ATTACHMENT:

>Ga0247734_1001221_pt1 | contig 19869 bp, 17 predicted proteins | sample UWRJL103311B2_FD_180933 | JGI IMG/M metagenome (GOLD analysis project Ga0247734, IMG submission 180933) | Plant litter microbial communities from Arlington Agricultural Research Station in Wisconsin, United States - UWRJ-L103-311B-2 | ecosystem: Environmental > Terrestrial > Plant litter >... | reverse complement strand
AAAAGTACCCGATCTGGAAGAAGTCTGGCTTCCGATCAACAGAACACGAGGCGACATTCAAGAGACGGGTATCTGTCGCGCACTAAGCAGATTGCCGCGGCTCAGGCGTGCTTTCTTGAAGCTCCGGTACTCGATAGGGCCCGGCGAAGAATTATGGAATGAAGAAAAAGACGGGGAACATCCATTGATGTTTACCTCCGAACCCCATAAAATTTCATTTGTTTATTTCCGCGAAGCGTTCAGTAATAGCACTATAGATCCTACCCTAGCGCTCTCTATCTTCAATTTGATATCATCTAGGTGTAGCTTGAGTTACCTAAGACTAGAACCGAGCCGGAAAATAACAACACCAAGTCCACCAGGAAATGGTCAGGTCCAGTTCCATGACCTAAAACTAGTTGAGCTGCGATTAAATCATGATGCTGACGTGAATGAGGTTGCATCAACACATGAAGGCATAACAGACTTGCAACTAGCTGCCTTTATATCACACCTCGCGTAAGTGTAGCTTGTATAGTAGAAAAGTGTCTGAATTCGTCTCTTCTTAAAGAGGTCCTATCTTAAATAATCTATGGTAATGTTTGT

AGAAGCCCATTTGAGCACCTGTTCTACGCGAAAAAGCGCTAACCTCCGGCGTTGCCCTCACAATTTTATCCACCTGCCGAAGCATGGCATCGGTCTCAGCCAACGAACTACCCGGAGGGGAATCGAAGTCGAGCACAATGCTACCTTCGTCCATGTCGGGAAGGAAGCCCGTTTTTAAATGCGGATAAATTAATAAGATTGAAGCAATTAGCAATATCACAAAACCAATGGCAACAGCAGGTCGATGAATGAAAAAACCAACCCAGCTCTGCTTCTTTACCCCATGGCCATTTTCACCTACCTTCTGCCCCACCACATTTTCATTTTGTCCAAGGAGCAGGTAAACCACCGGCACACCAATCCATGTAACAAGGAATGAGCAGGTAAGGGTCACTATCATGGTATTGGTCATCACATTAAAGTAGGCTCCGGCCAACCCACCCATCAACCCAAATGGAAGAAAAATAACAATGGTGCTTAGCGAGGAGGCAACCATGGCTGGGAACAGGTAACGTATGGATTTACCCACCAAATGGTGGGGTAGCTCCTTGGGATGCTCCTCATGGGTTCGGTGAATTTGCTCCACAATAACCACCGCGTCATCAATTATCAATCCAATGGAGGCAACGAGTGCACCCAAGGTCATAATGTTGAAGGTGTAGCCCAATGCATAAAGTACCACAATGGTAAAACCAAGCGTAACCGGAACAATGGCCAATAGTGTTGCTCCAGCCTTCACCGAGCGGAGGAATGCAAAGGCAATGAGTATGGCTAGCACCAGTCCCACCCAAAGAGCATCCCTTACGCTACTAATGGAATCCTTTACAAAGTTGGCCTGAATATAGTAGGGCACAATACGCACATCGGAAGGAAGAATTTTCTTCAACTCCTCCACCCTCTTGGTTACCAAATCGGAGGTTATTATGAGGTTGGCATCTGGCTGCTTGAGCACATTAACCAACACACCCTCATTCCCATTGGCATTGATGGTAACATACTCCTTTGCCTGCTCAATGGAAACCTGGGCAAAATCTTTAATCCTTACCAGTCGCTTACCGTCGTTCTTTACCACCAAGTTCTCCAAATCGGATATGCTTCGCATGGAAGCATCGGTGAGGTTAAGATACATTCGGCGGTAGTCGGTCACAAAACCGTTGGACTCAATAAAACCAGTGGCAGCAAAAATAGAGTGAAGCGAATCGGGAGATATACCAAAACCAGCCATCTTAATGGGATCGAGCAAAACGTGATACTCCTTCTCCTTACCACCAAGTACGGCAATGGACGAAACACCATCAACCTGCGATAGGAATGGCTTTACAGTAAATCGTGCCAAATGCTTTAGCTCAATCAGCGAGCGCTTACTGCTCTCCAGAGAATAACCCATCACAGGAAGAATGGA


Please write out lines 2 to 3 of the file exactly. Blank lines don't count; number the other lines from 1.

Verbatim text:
AAAAGTACCCGATCTGGAAGAAGTCTGGCTTCCGATCAACAGAACACGAGGCGACATTCAAGAGACGGGTATCTGTCGCGCACTAAGCAGATTGCCGCGGCTCAGGCGTGCTTTCTTGAAGCTCCGGTACTCGATAGGGCCCGGCGAAGAATTATGGAATGAAGAAAAAGACGGGGAACATCCATTGATGTTTACCTCCGAACCCCATAAAATTTCATTTGTTTATTTCCGCGAAGCGTTCAGTAATAGCACTATAGATCCTACCCTAGCGCTCTCTATCTTCAATTTGATATCATCTAGGTGTAGCTTGAGTTACCTAAGACTAGAACCGAGCCGGAAAATAACAACACCAAGTCCACCAGGAAATGGTCAGGTCCAGTTCCATGACCTAAAACTAGTTGAGCTGCGATTAAATCATGATGCTGACGTGAATGAGGTTGCATCAACACATGAAGGCATAACAGACTTGCAACTAGCTGCCTTTATATCACACCTCGCGTAAGTGTAGCTTGTATAGTAGAAAAGTGTCTGAATTCGTCTCTTCTTAAAGAGGTCCTATCTTAAATAATCTATGGTAATGTTTGT

AGAAGCCCATTTGAGCACCTGTTCTACGCGAAAAAGCGCTAACCTCCGGCGTTGCCCTCACAATTTTATCCACCTGCCGAAGCATGGCATCGGTCTCAGCCAACGAACTACCCGGAGGGGAATCGAAGTCGAGCACAATGCTACCTTCGTCCATGTCGGGAAGGAAGCCCGTTTTTAAATGCGGATAAATTAATAAGATTGAAGCAATTAGCAATATCACAAAACCAATGGCAACAGCAGGTCGATGAATGAAAAAACCAACCCAGCTCTGCTTCTTTACCCCATGGCCATTTTCACCTACCTTCTGCCCCACCACATTTTCATTTTGTCCAAGGAGCAGGTAAACCACCGGCACACCAATCCATGTAACAAGGAATGAGCAGGTAAGGGTCACTATCATGGTATTGGTCATCACATTAAAGTAGGCTCCGGCCAACCCACCCATCAACCCAAATGGAAGAAAAATAACAATGGTGCTTAGCGAGGAGGCAACCATGGCTGGGAACAGGTAACGTATGGATTTACCCACCAAATGGTGGGGTAGCTCCTTGGGATGCTCCTCATGGGTTCGGTGAATTTGCTCCACAATAACCACCGCGTCATCAATTATCAATCCAATGGAGGCAACGAGTGCACCCAAGGTCATAATGTTGAAGGTGTAGCCCAATGCATAAAGTACCACAATGGTAAAACCAAGCGTAACCGGAACAATGGCCAATAGTGTTGCTCCAGCCTTCACCGAGCGGAGGAATGCAAAGGCAATGAGTATGGCTAGCACCAGTCCCACCCAAAGAGCATCCCTTACGCTACTAATGGAATCCTTTACAAAGTTGGCCTGAATATAGTAGGGCACAATACGCACATCGGAAGGAAGAATTTTCTTCAACTCCTCCACCCTCTTGGTTACCAAATCGGAGGTTATTATGAGGTTGGCATCTGGCTGCTTGAGCACATTAACCAACACACCCTCATTCCCATTGGCATTGATGGTAACATACTCCTTTGCCTGCTCAATGGAAACCTGGGCAAAATCTTTAATCCTTACCAGTCGCTTACCGTCGTTCTTTACCACCAAGTTCTCCAAATCGGATATGCTTCGCATGGAAGCATCGGTGAGGTTAAGATACATTCGGCGGTAGTCGGTCACAAAACCGTTGGACTCAATAAAACCAGTGGCAGCAAAAATAGAGTGAAGCGAATCGGGAGATATACCAAAACCAGCCATCTTAATGGGATCGAGCAAAACGTGATACTCCTTCTCCTTACCACCAAGTACGGCAATGGACGAAACACCATCAACCTGCGATAGGAATGGCTTTACAGTAAATCGTGCCAAATGCTTTAGCTCAATCAGCGAGCGCTTACTGCTCTCCAGAGAATAACCCATCACAGGAAGAATGGA